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Tuesday - June 22, 2010

From: Spring, TX
Region: Southwest
Topic: Invasive Plants, Trees
Title: Bald cypress causing problems in Spring TX
Answered by: Barbara Medford

QUESTION:

There is a 50+ ft Bald Cypress growing near my property line. While the tree has grown substantial knees along the driveway and some as far as 35 ft from the tree in my flower beds, I do not see any damage to my concrete slab driveway. My neighbor wants the tree cut because they think the tree is damaging their slab driveway. Granted the tree does have numerous knees near their driveway that interfere with mowing their grass border. Has the Bald Cypress been known to cause damage to slab driveways? Is there a way to stop the knees growing in the neighbors yard? If worst case comes and I'm told to cut the tree, what happens to the stump, knees, and root system? How long will it take to rot out or will the neighbor need to dig up his lawn to get rid of the knees?

ANSWER:

Taxodium distichum (bald cypress) is noted for its "knees" which appear in poorly drained situations. That is why it can survive at the edges of waterways and in planting spaces in parking lots, because the knees keep it from suffocating. It is native to the Harris County area and can grow at a moderately fast rate to 50 to 75 ft. tall.

From the USDA Forest Service website Baldcypress, we extracted this line about the tree's propensity to lift sidewalks:

"Surprisingly, the roots do not appear to lift sidewalks and curbs as readily as some other species."

That is probably not going to impress your neighbor, and as the tree gets bigger, it could still cause damage. From your description, it sounds like the knees are far and wide in both yards. Another quotation from the same article:

"Baldcypress can also be grown in dry locations and makes an attractive lawn, street, or shade tree. Cypress knees do not generally form on these drier sites.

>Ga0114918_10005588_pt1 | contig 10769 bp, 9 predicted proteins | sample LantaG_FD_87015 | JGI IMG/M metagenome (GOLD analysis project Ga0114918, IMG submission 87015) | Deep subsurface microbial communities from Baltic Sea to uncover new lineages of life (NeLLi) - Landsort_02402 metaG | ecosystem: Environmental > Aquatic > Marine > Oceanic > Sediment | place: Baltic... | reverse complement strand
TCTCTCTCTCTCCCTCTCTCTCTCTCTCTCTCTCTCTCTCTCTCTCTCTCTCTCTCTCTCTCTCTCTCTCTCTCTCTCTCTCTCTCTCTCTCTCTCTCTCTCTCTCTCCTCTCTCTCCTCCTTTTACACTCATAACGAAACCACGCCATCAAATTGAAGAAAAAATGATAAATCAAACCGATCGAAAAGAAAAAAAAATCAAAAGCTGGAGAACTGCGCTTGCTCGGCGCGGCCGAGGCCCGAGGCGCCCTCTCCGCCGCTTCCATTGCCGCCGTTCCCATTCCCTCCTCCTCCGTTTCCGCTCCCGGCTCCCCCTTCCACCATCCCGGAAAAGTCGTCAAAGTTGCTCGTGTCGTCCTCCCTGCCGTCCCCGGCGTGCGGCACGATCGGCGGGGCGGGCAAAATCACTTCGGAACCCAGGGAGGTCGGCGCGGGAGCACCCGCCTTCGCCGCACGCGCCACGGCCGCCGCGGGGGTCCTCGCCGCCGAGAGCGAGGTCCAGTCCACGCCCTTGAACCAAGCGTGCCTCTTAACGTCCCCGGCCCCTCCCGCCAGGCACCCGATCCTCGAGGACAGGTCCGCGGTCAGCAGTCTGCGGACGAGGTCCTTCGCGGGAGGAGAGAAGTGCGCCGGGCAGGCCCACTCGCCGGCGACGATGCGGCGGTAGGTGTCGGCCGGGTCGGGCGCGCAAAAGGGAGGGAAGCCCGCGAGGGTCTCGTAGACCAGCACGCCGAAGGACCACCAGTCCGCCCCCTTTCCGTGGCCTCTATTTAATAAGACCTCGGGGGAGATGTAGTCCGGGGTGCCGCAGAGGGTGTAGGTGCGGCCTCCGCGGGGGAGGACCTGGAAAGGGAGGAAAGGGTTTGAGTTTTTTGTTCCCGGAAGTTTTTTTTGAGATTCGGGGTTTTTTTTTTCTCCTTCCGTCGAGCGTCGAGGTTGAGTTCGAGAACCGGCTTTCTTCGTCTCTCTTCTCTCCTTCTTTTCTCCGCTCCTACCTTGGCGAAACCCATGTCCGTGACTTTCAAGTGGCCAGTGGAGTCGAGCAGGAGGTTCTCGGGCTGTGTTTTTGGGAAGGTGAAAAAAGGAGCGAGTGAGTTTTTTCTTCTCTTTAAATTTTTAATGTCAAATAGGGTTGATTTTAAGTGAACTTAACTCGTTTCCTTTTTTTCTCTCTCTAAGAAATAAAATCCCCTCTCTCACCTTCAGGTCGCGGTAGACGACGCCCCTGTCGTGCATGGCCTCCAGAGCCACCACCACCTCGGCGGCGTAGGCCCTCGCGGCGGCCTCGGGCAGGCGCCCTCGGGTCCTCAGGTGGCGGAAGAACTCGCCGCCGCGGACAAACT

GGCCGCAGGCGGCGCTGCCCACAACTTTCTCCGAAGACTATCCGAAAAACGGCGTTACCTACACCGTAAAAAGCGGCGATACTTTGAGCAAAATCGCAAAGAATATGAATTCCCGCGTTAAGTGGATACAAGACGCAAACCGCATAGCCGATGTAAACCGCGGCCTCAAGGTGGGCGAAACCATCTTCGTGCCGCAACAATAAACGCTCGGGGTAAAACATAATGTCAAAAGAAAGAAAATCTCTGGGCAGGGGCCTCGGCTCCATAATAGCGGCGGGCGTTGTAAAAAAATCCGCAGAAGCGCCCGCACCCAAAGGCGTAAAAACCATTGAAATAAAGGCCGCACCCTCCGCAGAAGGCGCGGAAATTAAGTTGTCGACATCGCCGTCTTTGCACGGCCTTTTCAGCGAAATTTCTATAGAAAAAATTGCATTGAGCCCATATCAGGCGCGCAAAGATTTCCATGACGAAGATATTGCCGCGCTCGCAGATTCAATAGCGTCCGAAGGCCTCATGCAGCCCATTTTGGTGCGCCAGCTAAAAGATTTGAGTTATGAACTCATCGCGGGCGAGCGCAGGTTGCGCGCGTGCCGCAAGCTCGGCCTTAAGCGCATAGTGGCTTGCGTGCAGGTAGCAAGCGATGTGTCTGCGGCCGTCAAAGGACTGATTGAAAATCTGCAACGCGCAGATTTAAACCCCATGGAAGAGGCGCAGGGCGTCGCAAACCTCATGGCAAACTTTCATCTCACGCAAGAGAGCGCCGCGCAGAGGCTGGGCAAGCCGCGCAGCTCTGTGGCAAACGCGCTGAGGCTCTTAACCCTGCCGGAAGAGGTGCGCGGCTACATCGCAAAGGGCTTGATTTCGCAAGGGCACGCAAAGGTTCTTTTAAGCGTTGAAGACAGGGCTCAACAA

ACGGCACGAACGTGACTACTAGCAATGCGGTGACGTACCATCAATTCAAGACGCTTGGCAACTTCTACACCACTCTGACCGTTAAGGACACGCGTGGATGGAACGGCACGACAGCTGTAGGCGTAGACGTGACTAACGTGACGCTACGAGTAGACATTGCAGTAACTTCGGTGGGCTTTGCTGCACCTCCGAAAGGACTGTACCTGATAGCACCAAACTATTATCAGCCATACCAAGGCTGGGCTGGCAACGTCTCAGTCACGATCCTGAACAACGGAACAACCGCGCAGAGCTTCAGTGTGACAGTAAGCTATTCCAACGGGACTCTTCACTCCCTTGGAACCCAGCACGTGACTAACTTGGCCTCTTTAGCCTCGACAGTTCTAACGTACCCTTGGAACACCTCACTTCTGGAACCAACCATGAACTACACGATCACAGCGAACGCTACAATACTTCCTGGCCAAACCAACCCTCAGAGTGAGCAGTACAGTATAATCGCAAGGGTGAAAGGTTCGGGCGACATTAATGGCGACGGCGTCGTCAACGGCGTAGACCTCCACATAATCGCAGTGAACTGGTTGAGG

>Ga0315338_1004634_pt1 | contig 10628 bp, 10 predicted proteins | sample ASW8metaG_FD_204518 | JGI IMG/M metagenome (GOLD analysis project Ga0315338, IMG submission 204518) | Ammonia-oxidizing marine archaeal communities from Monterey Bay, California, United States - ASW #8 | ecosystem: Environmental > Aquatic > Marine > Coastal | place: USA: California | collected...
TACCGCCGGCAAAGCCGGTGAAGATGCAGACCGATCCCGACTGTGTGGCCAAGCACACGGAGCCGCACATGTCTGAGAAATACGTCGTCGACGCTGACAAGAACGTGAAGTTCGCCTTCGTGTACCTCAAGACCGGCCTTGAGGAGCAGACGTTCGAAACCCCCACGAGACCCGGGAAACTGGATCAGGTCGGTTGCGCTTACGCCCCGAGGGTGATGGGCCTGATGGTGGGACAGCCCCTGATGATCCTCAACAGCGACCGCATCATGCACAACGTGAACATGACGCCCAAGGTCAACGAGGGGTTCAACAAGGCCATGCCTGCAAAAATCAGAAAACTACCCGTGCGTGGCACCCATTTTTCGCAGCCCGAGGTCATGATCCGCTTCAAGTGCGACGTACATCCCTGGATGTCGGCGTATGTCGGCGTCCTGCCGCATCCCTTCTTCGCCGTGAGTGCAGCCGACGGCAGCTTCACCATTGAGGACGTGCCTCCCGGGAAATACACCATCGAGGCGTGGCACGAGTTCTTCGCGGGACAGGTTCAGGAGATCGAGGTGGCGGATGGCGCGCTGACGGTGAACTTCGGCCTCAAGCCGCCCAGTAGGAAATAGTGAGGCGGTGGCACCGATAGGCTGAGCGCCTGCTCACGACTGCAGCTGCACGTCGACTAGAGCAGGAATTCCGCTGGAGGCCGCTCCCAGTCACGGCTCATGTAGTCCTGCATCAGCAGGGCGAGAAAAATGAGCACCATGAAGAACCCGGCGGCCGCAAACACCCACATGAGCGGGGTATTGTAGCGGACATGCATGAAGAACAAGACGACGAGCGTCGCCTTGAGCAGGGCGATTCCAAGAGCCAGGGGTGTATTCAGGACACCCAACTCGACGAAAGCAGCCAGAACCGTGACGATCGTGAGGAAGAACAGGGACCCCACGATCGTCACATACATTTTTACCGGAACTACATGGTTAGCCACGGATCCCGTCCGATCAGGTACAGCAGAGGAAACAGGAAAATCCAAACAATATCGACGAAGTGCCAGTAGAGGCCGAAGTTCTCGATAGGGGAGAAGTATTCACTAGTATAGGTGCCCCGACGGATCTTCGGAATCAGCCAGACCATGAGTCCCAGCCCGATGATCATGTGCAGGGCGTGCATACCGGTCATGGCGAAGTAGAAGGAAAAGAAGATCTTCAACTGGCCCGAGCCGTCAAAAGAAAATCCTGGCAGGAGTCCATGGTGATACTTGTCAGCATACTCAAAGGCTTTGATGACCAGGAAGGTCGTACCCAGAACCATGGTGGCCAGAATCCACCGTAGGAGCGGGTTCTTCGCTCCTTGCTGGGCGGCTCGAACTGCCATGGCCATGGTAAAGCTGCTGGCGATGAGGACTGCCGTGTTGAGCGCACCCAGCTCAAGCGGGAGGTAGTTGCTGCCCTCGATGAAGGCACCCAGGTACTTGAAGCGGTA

Another website you might want to look at is Floridata, Taxodium distichum, from which we drew this quotation (the emphasis is ours). 

"Bald-cypress makes a fine specimen tree for very large landscapes. They are best suited to wet areas, lake margins, and the like, but as noted above, they will thrive in normal, even dry soils. The feathery pale green foliage is attractive in spring and summer, and again in fall when it turns reddish. A nice shade tree in summer, bald-cypress lets the sun shine through in winter." 

That would seem to be it in a nutshell, it's a lovely tree, grows well in wet or dry soils, but it needs a much bigger territory than you and your neighbor appear to have. We really have no idea what the legal requirements would be under these circumstances, and your resolution probably depends on how well you get along with your neighbor. The tree isn't going to get any smaller, and it can live to be 500 years old. We have a feeling the roots are going to need grinding, and it probably will mess up the neighbor's lawn. We recommend you contact a trained, licensed arborist and get his opinion on what needs to be done, perhaps sharing that information with your neighbor, and together decide what to do.

From our Native Plant Image Gallery:

 

 

 

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